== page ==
The tribunal then ruled that Mrs. Chris-Garuba and her partner, acted in manner unbecoming of solicitors, and in ways contrary to what the public has come to expect from legal practitioners and thus ruled that they be struck off the roll of solicitors.
“The Tribunal considered it right in respect of each of the respondents that he and she should be struck off the Roll of solicitors. Neither of them had behaved with the integrity, probity and trustworthiness which members of the public were entitled to expect, and the profession demanded, of a member of a solicitors’ profession.”
When reached for comment, Mrs. Chris-Garuba answered her phone but ended the call midway into our enquiry. She did not answer subsequent calls made to her neither did she reply a text message sent to her number asking for comment.
Abubakar Mahmoud Photo: Legal Naija
When contacted, the President of the NBA, Abubakar Mahmoud, said he was abroad and requested that enquiry be sent via his email. When he finally responded, Mr. Mahmoud said, “We are aware of the issues affecting the candidate referred to in your mail and the NBA will be issuing a formal statement on the matter soon.”
A HISTORY OF SHADY DEALING
Mrs. Chris-Garuba, who is married to a former military governor of Bauchi State, Chris Garuba, alongside her husband, was also mentioned in the notorious Halliburton bribery scandal.
A leaked file about the scandal obtained by French Newspaper Le Monde and the International Consortium of Investigative Journalists (ICIJ) revealed a strong link between Mrs. Chris-Garuba, her husband, and a mysterious individual identified as Abu Shuiabu and Jeffery Tesler, a UK lawyer who used a network of secretive banks and offshore tax havens to funnel $182 million in bribes to top Nigerian officials in exchange for a $6 billion contract to build Nigeria’s liquefied natural gas company.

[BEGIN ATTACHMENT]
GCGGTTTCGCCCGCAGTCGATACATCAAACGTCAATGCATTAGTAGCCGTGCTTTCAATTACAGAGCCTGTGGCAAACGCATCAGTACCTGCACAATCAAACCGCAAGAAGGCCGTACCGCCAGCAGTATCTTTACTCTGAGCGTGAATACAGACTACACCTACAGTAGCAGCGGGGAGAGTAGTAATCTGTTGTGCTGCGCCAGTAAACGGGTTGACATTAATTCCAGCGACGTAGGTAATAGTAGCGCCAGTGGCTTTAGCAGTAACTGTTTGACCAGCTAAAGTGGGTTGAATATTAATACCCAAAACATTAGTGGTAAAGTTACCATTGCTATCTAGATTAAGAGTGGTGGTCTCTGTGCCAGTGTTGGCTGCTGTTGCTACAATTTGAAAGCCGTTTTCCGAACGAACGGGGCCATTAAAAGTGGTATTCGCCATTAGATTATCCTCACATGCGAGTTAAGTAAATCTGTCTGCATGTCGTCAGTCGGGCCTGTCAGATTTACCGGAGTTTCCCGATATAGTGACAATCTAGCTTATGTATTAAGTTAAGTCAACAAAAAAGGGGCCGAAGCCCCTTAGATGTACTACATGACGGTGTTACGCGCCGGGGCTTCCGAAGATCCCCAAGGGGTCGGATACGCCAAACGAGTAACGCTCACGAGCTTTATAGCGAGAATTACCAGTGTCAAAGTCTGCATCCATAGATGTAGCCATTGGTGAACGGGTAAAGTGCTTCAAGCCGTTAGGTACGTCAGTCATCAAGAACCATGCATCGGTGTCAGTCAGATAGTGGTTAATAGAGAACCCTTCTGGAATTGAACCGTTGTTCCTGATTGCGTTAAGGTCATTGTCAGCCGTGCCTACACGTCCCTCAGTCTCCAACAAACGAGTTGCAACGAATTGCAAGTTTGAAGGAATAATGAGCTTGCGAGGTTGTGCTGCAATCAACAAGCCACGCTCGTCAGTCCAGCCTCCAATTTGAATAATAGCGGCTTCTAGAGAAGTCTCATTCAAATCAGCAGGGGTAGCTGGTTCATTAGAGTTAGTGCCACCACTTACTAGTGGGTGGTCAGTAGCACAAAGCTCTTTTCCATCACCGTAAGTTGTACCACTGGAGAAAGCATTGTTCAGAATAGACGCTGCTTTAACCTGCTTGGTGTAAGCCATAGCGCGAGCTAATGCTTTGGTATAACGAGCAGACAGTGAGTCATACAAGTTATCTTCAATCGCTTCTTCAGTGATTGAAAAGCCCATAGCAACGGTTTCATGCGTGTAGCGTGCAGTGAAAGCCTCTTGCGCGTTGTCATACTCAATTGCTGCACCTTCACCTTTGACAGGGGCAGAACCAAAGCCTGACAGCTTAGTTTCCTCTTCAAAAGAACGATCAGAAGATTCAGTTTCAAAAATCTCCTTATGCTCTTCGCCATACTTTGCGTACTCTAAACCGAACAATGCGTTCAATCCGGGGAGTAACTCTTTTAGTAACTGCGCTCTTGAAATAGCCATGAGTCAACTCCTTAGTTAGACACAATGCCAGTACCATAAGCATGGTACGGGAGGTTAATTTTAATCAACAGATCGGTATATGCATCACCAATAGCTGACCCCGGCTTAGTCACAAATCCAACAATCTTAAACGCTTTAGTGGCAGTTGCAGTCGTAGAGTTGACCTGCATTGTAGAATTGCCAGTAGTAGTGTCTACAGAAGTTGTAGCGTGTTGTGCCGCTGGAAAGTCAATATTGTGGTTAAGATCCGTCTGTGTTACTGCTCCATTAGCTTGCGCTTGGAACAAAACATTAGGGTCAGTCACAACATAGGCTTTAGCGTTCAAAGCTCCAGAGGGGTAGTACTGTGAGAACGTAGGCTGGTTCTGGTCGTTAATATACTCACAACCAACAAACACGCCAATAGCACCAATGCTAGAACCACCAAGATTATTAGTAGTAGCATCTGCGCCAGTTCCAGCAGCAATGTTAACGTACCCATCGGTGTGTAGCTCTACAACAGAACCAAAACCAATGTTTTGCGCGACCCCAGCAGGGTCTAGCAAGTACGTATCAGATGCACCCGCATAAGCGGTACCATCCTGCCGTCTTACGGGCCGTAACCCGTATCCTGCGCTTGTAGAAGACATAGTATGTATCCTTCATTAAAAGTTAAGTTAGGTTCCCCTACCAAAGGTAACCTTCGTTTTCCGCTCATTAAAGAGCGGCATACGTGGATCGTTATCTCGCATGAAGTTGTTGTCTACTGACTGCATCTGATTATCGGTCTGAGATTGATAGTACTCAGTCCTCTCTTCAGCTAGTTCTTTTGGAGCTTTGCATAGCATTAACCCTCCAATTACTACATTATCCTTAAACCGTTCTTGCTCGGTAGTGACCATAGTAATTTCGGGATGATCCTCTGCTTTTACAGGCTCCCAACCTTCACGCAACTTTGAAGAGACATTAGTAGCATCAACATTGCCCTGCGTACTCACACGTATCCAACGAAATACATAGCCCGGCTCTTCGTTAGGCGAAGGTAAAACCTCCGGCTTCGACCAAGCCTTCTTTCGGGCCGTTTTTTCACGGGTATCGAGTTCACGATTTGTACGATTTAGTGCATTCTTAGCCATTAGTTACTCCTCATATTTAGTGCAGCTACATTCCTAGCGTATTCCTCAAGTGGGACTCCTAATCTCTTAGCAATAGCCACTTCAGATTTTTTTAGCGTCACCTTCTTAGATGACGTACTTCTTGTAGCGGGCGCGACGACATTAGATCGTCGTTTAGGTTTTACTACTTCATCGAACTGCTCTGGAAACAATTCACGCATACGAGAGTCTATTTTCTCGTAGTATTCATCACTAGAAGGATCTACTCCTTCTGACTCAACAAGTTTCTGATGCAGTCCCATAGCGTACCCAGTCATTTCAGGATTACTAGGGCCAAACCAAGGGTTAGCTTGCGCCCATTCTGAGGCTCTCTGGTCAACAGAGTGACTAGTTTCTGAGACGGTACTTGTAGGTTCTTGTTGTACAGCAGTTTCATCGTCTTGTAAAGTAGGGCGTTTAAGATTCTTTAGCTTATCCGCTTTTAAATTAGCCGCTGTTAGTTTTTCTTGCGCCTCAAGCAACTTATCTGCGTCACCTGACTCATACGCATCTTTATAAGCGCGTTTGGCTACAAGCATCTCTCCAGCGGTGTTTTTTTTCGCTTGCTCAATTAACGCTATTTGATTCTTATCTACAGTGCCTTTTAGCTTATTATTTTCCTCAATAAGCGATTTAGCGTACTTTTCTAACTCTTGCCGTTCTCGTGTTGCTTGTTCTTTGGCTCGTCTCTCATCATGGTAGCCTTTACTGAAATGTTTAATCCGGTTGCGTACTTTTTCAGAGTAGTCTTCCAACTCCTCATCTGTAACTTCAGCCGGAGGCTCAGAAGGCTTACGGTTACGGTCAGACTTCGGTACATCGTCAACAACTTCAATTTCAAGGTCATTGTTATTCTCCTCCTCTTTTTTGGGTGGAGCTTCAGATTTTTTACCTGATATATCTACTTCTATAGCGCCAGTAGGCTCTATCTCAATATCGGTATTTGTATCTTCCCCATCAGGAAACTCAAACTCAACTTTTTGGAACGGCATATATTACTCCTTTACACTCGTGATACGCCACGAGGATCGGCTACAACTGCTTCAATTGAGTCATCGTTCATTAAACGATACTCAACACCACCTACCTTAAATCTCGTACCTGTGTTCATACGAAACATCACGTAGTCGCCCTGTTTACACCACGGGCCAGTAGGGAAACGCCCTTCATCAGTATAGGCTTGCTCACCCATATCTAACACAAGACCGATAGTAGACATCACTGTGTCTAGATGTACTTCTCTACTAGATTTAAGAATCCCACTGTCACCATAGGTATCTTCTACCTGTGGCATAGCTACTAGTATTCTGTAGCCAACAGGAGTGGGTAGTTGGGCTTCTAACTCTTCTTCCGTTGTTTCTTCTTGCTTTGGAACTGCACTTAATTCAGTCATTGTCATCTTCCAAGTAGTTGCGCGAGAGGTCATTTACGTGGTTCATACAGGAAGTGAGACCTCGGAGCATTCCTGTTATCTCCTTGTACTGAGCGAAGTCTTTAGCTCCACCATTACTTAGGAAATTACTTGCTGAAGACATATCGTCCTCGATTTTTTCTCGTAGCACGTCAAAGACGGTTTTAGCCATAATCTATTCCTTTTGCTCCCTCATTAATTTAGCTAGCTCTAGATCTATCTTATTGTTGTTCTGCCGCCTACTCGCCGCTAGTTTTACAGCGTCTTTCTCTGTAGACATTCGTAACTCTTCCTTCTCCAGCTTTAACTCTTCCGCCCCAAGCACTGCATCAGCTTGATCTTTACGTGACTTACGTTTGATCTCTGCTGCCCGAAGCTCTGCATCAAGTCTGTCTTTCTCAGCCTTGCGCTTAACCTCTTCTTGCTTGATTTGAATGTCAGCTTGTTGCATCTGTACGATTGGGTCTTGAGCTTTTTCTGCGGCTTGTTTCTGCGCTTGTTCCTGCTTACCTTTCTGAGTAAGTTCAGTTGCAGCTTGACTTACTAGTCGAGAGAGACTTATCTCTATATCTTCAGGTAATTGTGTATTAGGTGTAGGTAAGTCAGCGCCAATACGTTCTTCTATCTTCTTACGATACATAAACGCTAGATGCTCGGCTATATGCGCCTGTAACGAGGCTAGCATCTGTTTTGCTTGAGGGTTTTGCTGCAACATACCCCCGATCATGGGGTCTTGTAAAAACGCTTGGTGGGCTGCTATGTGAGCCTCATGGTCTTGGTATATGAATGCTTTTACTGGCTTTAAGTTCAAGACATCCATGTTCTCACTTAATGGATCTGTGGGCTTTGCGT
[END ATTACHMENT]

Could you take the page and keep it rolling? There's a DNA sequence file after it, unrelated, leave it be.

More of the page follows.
The names of Mr. Shuaibu and the Garubas were listed along with Mr. Tesler’s in an account named Bridlington Enterprises Limited, a shell company based in Gibraltar.
The mysterious 65-year-old Shuaibu, who gave his address as P.O Box 53322, Ikoyi WAN-Lagos, ran Bridlington’s accounts, making several cash withdrawals from HSBC in Switzerland.
On November 11, 2005 – he visited the bank to request a transfer of $600,000 to an unknown individual.
Despite the indictments, however, Mrs. Chris-Garuba, and the 11 other nominees, await confirmation by the President of the Court of Appeal for their new positions.
EDITOR’S NOTE: This story has been edited to contain the reaction of the NBA President. The reaction was sent by email after the story was published, thus leading to the edit. Premiumtimes.M